Enterovirus enters central New York

(Lily Choi | The Oswegonian)
(Lily Choi | The Oswegonian)

Cases of the enterovirus (EV-D68), the respiratory illnesses caused by an uncommon virus that has infected people in 13 different states, have been confirmed in Central New York, according to the New York State Department of Health.

The virus, which is severely infecting infant and young children, was reported in Onondaga County on Sept. 12, in neighboring Madison County on Sept. 15 and the West Genesee School District in Camillus in Onondaga County last Thursday.

In addition, Upstate Golisano Children’s Hospital in Syracuse is restricting visitors under the age of 16 from visiting patients in the children’s hospital, as there has been a 30 percent increase in children brought in with respiratory illness.

“While most of these symptoms are indicative of the common cold, please be aware of the symptoms and contact your physician if you have questions or concerns about your own child,” the West Genesee School District said in a letter sent home to students’ parents.   Your doctor can make a diagnosis using a lab test, can recommend the best treatment, and can determine when your child may return to school.”

As many as a dozen children have been confirmed having EV-D68 in Central New York and the Capital District. Cases in New York City and New Jersey have also been reported, according to the U.S. Centers for Disease Control and Prevention. Children with symptoms of the virus have also been reported from other regions across the state, though it can take up to a week to fully test a subject to confirm the illness. Wadsworth Laboratory in Albany is the only laboratory in the state that can confirm EV-D68.

“It is important that we follow common sense rules to prevent the spread of this virus, as we do for flu and other contagious illnesses,” said Dr. Howard Zucker, acting state health commissioner. “Because there is

no specific treatment or vaccination against this virus, our best defense is to prevent it by practicing proper hygiene.”

Enteroviruses, first identified in California in 1962, are transmitted through close contact with an infected person, or by touching objects or surfaces contaminated with the virus and then touching the mouth, nose or eyes. There is no specific treatment for EV-D68 infections other than management of symptoms, and no specific anti-viral medications are currently available for this purpose

The disease has been reported in Alabama, Colorado, Illinois, Indiana, Iowa, Kansas, Kentucky, Louisiana, Missouri, New York, New Jersey, Oklahoma and Pennsylvania, according to the Centers for Disease Control and Prevention. As of Sept. 17, there are 130 lab-confirmed cases nationwide, all children. In New York state, the children are all between the ages of 6 months and 6 years old.

Enteroviruses are very common. There are more than 100 types of enteroviruses that commonly cause respiratory illness and they are very common, especially in the early fall. According to the CDC, an estimated 10 million to 15 million infections occur in the U.S. each year. These viruses usually present like the common cold; symptoms include sneezing, a runny nose and a cough. The EV-D68, however, is very uncommon.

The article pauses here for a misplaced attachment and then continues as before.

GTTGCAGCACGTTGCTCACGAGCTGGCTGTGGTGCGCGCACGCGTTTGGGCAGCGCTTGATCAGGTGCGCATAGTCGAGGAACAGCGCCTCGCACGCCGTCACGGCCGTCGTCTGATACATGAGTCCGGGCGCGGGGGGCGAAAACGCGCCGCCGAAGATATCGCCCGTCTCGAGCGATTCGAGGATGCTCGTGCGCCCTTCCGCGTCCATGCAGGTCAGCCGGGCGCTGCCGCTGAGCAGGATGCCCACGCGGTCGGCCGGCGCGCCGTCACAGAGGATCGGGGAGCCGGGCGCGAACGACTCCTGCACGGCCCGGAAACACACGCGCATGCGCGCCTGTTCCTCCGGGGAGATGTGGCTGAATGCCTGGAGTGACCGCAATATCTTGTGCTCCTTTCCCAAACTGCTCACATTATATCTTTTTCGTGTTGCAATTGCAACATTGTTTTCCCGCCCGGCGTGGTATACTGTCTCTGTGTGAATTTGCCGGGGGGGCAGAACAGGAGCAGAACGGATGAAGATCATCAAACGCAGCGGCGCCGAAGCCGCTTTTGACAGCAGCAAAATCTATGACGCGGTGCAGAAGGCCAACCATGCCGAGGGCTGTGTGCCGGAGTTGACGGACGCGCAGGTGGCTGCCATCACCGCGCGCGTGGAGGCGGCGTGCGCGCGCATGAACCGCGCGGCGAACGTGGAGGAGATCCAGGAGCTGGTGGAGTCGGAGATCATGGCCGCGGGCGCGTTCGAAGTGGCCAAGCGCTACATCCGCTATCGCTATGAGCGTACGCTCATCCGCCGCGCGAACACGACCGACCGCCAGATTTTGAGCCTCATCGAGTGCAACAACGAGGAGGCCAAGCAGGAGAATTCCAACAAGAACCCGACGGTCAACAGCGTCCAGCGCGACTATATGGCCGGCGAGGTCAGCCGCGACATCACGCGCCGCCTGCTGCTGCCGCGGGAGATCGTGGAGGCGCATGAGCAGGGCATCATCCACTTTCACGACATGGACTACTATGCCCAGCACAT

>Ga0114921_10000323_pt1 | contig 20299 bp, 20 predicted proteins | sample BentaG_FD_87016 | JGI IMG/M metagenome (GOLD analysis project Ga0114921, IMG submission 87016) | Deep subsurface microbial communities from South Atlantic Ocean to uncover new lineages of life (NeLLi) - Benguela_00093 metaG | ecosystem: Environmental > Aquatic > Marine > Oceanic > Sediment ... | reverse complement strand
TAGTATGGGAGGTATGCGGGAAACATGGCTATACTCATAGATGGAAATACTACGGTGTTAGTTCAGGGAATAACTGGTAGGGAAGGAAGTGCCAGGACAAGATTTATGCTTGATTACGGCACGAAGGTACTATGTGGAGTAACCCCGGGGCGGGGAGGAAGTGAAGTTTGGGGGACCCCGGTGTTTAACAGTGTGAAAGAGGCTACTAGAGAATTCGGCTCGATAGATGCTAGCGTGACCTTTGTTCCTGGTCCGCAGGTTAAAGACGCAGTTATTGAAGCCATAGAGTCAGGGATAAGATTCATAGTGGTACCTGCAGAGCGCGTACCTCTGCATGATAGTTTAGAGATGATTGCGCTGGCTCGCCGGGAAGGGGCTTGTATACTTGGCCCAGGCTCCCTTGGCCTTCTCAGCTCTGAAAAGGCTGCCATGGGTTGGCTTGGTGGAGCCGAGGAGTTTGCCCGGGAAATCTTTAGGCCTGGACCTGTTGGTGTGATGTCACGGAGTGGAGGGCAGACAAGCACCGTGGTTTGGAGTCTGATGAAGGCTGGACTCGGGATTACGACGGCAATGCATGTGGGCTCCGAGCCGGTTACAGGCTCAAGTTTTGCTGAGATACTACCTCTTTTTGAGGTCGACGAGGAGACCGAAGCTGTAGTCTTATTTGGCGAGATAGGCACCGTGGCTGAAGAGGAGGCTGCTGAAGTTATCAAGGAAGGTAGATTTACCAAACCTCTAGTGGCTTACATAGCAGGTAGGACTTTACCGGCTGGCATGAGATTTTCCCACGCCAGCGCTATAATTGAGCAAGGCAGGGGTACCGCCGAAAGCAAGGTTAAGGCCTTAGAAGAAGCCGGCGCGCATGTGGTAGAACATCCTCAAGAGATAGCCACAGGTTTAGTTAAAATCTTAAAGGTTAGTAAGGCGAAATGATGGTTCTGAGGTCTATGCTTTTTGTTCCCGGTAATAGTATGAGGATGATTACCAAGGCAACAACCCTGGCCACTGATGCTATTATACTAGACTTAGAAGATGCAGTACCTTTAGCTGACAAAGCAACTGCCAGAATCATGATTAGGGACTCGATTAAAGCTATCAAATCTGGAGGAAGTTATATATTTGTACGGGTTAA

While a good portion of Oswego State students have felt the symptoms of a common cold in the last week or so, it is not the EV-D68 they are infected with. According to the CDC, children are only infected.

“Most people infected with EV-D68 do not have symptoms or have mild respiratory symptoms,” said Cheryl Geiler, the Madison County Health Department’s director of community health, in a statement. “However, infants, children, and teenagers are most likely to become ill when infected with enteroviruses. That’s because they do not yet have immunity (protection) from previous exposures to these viruses.”

Usually the oldest a person to become infected with an enterovirus is 16 years. Mary Walker Health Center Director Elizabeth Burns said it is normal for college and high school students to spread a cold-like virus in mid-to-late September.

“It’s common for students to share a cold virus two to three weeks into the semester,” Burns said. “There are 100 different types of rhinoviruses that cause the common cold. Sharing living space, studying, socializing and attending classes together are factors in spreading the virus. Cold viruses are spread by coughing, sneezing and contact with the virus in the air, saliva and hands.”

In the case of the virus and general sickness, the state health department and Oswego State urges the important steps to protect oneself from respiratory infections, including washing hands often with soap and water for 20 seconds, avoiding touching the eyes, nose and mouth with unwashed hands, avoiding kissing, hugging and sharing cups or eating utensils with people who are sick, disinfecting frequently touched surfaces, such as toys and doorknobs, especially if someone is sick and use the same precautions you would use to prevent the spread of influenza.

Meanwhile, the state health department said it will continue to work closely with the CDC, local health departments and health care providers to monitor the circulation of the virus in the state and across the U.S.